In most countries with liberal democracies, the electoral process has a variety of ways that citizens can participate or are informed. Pre-elections opinions feature as one of the most effective means of public contribution. Researchers and analysts have asserted the importance of public opinions in promoting democracy and good governance. Many have equally noted that pre-polls provide an opportunity for people to voice their concerns and influence the political processes of the country. Such opinions can influence interest groups who can capitalize on this to clamor for changes in society.
It measures not only support for political parties and candidates but also public opinion on a wide range of social, economic and political issues. According to ESOMAR / WAPOR, the World Association of Opinion and Marketing Research Professionals, a properly conducted and disseminated opinion survey gives the general public an opportunity for its voice to be heard. It went further to note that through opinion polls the public, politicians, the media and other interested groups have access to concrete measures of public attitudes.
The socio-political landscape around the world has since the 90’s made extensive use of public opinion polls. In Africa for instance, Kenya’s history of opinion polling dates back to the first independence era during which a 261-sample survey of electorates in Central Nyanza produced a result similar to the final result. Again, the 2007 General Election in Kenya recorded the highest number of opinion polls in the country. These polls played an important role in the run-up to the Kenyan elections of December 2007 as some research institutes published results on the presidential candidates which gained much attention.
Also, South Africa which has a high level of democratic awareness also witnesses a rise in the use of political surveys to predict election outcomes. Research and media organizations in South Africa such as the Institute for Democracy in South Africa (Idasa), the Human Sciences Research Council (HSRC), Ipsos Markinor have since the early ‘90s conducted pre-election surveys to find out voting intentions and people’s attitudes to democracy.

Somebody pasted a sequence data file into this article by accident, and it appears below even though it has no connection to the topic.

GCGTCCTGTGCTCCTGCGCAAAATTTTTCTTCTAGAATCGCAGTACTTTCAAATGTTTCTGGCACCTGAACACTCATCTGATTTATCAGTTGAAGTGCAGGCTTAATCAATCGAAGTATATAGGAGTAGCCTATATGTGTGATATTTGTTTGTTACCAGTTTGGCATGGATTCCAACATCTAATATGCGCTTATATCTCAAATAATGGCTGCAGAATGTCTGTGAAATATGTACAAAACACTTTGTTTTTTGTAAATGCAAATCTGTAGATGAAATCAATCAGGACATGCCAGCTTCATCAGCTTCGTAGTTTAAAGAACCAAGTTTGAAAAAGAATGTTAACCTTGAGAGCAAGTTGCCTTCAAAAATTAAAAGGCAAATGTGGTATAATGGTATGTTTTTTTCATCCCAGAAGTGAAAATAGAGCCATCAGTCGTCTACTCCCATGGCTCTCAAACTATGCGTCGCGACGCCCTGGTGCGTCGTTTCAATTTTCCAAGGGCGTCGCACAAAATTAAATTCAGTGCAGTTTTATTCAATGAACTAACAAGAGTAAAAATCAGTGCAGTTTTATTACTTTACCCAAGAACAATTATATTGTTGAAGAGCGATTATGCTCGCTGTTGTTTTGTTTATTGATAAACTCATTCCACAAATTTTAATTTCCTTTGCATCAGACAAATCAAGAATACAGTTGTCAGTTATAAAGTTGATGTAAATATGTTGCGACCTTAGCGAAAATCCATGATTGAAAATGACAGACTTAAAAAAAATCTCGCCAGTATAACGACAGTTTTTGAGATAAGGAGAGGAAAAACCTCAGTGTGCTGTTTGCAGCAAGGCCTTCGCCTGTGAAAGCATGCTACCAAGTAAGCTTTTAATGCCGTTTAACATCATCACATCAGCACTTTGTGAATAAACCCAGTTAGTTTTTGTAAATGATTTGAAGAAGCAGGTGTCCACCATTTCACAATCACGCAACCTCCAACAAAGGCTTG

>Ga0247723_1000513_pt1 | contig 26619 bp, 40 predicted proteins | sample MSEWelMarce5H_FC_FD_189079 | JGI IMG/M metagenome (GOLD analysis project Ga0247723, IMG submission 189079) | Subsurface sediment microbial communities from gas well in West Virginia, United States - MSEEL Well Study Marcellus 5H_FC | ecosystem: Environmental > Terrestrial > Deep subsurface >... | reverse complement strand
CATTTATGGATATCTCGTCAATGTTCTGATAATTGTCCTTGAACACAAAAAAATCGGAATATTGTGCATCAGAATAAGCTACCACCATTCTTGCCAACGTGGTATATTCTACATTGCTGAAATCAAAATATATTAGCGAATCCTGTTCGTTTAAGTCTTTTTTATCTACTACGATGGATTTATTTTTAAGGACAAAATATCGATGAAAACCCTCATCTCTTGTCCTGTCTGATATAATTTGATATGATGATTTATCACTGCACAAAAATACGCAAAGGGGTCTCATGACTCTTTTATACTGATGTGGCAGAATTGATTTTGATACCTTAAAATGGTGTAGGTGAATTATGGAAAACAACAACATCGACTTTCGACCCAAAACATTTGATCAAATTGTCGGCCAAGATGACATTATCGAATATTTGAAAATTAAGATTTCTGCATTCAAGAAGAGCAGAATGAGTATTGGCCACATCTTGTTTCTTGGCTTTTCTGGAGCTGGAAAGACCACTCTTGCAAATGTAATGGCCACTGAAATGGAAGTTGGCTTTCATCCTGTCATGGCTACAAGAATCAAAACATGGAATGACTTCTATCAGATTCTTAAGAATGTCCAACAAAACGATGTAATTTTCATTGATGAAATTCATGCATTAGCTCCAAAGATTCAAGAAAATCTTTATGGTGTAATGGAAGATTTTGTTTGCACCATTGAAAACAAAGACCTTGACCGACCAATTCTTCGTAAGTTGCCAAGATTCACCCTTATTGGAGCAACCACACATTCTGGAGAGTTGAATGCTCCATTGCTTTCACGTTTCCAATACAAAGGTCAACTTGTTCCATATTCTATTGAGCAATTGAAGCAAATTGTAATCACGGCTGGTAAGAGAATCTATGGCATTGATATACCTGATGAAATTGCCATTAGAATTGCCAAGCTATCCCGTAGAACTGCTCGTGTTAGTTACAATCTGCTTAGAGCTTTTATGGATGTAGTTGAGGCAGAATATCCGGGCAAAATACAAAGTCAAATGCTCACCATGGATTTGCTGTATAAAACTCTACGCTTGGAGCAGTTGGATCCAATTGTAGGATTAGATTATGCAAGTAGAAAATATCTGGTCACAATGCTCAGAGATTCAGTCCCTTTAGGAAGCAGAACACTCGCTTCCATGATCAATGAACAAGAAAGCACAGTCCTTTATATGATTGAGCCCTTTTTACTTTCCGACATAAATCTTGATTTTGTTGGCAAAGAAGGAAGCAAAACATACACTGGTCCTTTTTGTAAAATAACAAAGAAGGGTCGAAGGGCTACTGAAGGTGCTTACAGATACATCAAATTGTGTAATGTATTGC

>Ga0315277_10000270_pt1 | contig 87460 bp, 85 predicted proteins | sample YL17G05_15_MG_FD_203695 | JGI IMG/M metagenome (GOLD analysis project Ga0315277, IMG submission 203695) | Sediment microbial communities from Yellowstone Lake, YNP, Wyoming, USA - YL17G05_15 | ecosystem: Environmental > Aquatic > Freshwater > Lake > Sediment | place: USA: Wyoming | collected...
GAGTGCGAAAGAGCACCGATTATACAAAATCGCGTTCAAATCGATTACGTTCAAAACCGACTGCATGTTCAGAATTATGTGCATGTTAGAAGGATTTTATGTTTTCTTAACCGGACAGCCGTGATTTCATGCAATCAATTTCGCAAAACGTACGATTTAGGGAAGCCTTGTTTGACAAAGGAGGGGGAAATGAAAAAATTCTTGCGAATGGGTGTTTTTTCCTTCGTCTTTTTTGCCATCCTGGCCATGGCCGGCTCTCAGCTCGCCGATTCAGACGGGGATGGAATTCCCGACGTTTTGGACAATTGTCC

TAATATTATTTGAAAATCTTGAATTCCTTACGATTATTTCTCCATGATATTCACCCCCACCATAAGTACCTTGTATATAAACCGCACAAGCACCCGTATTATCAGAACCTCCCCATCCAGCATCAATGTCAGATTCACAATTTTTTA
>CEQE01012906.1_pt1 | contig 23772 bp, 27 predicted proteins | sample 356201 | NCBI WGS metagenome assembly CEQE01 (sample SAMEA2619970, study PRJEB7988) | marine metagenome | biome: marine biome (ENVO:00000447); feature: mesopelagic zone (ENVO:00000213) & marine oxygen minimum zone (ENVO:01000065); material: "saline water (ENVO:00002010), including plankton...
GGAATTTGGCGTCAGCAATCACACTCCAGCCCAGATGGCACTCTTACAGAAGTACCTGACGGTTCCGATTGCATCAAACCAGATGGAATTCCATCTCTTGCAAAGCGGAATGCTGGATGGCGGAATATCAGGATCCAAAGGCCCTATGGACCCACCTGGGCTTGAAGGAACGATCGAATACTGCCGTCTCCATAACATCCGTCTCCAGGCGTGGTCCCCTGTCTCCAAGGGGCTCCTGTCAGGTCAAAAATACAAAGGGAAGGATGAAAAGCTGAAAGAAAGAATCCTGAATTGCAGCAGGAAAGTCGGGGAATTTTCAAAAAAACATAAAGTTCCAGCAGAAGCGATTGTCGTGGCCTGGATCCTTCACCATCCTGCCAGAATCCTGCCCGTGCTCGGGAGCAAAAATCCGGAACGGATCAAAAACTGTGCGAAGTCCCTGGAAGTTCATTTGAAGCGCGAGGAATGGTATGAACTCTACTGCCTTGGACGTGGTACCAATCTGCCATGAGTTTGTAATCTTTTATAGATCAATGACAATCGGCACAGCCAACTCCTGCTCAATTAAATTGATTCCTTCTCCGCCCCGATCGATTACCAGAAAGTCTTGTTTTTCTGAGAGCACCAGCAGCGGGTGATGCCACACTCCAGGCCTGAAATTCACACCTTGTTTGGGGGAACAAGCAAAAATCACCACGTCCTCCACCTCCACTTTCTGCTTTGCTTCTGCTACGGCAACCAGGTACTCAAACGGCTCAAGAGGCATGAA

However, it is feared that during the elections period, opinion polls can influence the outcome of elections and can also be relatively distorting. This is because publishing opinion polls adds an element of potential influence. Therefore, many see it as providing a clue to undecided voters to formulate vote preferences. However, many persons have expressed doubts whether it could affect voters choice.
Reliability of pre-elections surveys
Sometimes, pre-election surveys have produced inconsistent results due to the fact that such surveys, in general, depend on the honesty of the respondents. Even research organizations themselves have produced different outcomes on research carried out on the same citizens in a country. It has been argued that though some use accurate representative samples that present a valid picture of the population and its demographic variability, others are not able to make an accurate representation of the sample size and population. For instance, in South Africa, some researchers committed the error of over-representing people from the middle class and those with access to telephones, while neglecting the majority.
It has been noted that inaccuracies in the results may come as a result of the fact that some polls failed to take note of the changes in the political landscape that may have affected the attitudes and opinions.
In Kenya for example, the results of the 2007 electoral poll indicated that Raila Odinga was on the lead but after the actual voting, his contester Mwai Kibaki was declared the winner. This followed in the 2013 electoral opinion poll results which showed that Raila Odinga will win the elections but Uhuru Kenyatta of Jubilee Coalition emerged the winner.
In December 2018, an opinion poll for the presidential election in the DRC indicated that opposition candidate Martin Fayulu was likely to win against Felix Tshisekedi and the Emmanuel Ramazani Shadary. A similar poll carried out by a New York-based research group showed Fayulu leading with 44 percent support, ahead of the Tshisekedi who was on 23 percent, and Shadary on 18 percent. Similarly, research by Congo’s BERCI and France’s IPSOS for the Congo Research Group (CRG) in December, as well as data collected by some 40,000 observers from the Catholic Episcopal Commission (CENCO), revealed a victory by Fayulu. But the outcome of the elections proved different with Tshisekedi securing the win. Such inconsistencies have been the major reason why many politicians have turned to question the validity of opinion polls.
None the less, some results have shown that these polls can be fairly accurate. Pre-election polls ahead of the 2019 elections in South Africa by two marketing and research companies MarkData and Ipsos indicated that the ANC will win about 60% of the vote, while a poll by the South African Institute of Race Relations (IRR) noted that the ANC will win by 51%. Again, the surveys noted a fall in ANC support, after the party won just over 62% in the 2014 elections. This was, however, a fair representation of the outcome of the May 2019 elections with the ANC winning 58% of the vote, ahead of the Democratic Alliance (DA) on 21% and Economic Freedom Fighters (EFF) on 11%.
Article from AFRIC Editorial
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